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Sunday, May 1, 2016

PRINCE...Thank You For A Funky Time!

When I first saw Prince it had to be around 1978/1979, I really don’t recall the year but I do recall the day.  My girlfriend and I had walked uptown (That’s what everyone called the business section of our rural 2 stop-light country town.) to the store and we as usual were looking through the magazines. I believe it was Right On Magazine; I’m not sure if Prince was on the cover or he was the centerfold but I think it was the centerfold. I saw this beautiful man with this huge afro, black jacket and with a streak of chest hair in the middle. I kept staring at his picture and my girlfriend peak over my shoulder to see what I was looking at and she said “Ah… he ain’t cute.” I said “YES HE IS! HE IS FINE!” We both rolled our eyes and sucked our teeth at each other but I bought that magazine! It’s funny now but by the time we made it back to her home or mine; I don’t recall which; we were back friends again. But we were only 14 and I had just falling in love.  This poster went up in my room and stayed there until I left for college.

Prince’s music was the soundtrack of my life from young teen to young adulthood. Almost every Sunday night I would be at the skating rink in Wilson, NC, and as I recall the slow skate was always “Do Me Baby!” I couldn’t skate but it was Prince and that was “my song” so I always pitifully tried to skate.  My favorite songs were “Do Me Baby,” “Let’s Work,” “1999,” “Shhh,” “Adore,” “When Doves Cry,” "Another Lonely Christmas," and “Sometimes it Snows in April”.  Lord…I was in a teenage love triangle when the “Beautiful Ones” song came out. There is something about the following lyrics that made me think Prince was “all in my head” saying what I couldn’t say: “do you want him or do you want me because I want you” but my version was “do you want her” or “do you want me because I want you.” Thanks Prince!  When he released the Purple Rain soundtrack and the movie came out, I knew I was going to have to share him with the world. But I was happy that he was getting recognized for his talent.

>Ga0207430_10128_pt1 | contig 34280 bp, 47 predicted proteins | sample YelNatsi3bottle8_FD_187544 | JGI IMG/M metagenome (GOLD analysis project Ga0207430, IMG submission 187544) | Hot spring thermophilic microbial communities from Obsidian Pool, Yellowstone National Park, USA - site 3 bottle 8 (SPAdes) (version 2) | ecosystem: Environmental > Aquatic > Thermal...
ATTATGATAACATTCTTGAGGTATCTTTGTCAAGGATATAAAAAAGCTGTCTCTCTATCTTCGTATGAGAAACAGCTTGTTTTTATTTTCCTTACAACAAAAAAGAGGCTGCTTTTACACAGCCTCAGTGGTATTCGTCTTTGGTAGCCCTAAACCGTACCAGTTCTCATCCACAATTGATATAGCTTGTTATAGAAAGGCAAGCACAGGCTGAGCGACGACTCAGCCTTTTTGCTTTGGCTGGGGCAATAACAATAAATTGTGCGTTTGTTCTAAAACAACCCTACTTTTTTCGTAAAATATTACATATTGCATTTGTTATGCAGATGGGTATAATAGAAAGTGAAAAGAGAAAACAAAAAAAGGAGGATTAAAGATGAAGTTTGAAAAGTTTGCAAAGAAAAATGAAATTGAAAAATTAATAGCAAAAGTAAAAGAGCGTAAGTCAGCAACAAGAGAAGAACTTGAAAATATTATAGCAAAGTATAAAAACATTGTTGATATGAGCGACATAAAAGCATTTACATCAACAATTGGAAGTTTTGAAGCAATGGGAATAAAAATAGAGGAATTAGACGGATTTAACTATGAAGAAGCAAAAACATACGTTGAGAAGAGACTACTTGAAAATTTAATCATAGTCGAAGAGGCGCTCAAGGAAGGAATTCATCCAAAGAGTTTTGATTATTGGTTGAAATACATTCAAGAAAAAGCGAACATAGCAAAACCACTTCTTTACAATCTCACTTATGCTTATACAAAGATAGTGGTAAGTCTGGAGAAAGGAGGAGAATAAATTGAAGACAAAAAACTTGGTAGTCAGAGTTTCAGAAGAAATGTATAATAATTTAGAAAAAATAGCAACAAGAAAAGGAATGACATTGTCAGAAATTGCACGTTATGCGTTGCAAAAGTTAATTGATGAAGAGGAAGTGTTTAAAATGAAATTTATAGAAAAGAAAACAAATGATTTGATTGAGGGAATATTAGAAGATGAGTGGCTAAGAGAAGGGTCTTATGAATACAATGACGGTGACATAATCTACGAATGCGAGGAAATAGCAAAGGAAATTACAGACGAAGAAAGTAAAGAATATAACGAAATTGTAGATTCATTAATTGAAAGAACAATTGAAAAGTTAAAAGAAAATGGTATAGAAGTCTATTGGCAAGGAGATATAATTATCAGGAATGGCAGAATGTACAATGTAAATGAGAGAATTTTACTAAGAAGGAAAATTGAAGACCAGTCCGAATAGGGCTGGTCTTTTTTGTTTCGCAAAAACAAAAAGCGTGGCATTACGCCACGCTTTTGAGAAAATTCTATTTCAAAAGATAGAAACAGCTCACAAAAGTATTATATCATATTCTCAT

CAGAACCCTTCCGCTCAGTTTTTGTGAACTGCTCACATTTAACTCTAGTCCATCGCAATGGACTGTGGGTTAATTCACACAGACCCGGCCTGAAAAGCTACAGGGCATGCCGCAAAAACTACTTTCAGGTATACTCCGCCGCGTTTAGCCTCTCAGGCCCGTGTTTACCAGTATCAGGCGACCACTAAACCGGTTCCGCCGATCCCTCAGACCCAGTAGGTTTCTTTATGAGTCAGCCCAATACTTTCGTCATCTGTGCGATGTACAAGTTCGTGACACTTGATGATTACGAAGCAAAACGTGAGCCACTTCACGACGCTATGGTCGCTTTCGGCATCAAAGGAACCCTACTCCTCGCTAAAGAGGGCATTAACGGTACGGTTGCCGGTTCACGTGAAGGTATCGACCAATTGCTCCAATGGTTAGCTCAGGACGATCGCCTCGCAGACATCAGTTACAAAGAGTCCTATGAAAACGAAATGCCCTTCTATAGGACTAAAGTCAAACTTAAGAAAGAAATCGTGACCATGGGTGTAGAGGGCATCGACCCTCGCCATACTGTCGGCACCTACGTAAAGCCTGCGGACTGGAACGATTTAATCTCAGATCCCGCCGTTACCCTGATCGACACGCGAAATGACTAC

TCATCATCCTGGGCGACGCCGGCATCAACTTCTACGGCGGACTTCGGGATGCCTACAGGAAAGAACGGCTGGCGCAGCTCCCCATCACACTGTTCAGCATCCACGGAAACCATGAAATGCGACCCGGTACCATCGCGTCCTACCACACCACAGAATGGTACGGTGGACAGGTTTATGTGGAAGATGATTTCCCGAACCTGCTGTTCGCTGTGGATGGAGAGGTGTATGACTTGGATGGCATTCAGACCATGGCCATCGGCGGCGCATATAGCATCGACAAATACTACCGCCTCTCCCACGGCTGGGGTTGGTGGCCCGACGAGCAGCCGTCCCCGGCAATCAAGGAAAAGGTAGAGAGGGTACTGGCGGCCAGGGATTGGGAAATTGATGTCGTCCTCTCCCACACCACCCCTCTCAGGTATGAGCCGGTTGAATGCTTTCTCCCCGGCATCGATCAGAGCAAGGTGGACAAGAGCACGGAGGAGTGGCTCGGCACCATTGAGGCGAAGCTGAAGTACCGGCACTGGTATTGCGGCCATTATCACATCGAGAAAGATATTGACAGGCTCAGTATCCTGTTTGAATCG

My First Concert
My first concert was in 1981 at Reynolds Coliseum in Raleigh, N.C.  Prince was the headliner!  Zapp and Roger Troutman opened the show while the Time was the second act. This was in the early days of Prince’s professional career where we could stand right there in front of the stage! And there I was with my boyfriend, standing right in front of the stage the entire show; that was as close as I would ever get to him.  Wow, I couldn’t believe that my Momma let me go with my boyfriend to this show and I was only 17. My hearing didn’t quite return until about a week later but I wanted to see Prince again and again. And I did! Including the last concert that I saw him at which was at the Warner Theatre in Washington, D.C. in 2015.  That show was a couple days after he performed at the White House.  I couldn’t believe how my friend didn’t want to go because of the price, so I went alone. Funny, when I got in line, there were about 6 or seven females and we were all by ourselves.  I said to myself; it’s Prince; therefore it’s okay to go alone. 

Because my blog is about my genealogy research, I will say something about Prince’s Roots.  As other researchers have said, Prince Roots Run DEEP in Louisiana! But his ancestors also lived in Arkansas, Virginia, Georgia and Mississippi. I’m probably missing a state or two but Louisiana is what sticks out to me. I search his surnames (Nelsons, Shaws, Nashs, Jenkins, Phillips, and the Bonnells/Bunnells) just to find one that I might share. But that was not to be found.

I once read an article about Dorothy Dandridge and it stated that her sister-in-law and best friend was Geraldine Pate Nicohlas. Pate is one of my surnames so I "googled" Dorothy’s friend and discovered that the friend was from Minnesota. I screamed PRINCE! Prince is from Minnesota! Well of course, he was the first thing that came to my mind. I thought “could Prince be a Pate descendant?” Well he wasn’t; I was so hoping to claim him as a Blood Relative. But that was how crazy I was into Prince.

I could relate to his music because he was different, wild and sexy and he didn’t appear to care about who liked it or not. I somehow knew this when I was young teenager and it didn’t bother me.  I’m glad he never let the powers that be boxed him in. 

I Will Forever Love You!

Wednesday, February 3, 2016

Hey Art! Your Roots Are Showing!

I finally got another member of my family to take a DNA test! 

My half-brother M. Artis took the Ancestry DNA test on December 4, 2015 and the results came in on record time on December 22nd. I guess the folks at Ancestry were into the spirit of giving.  Thank you AncestryDNA!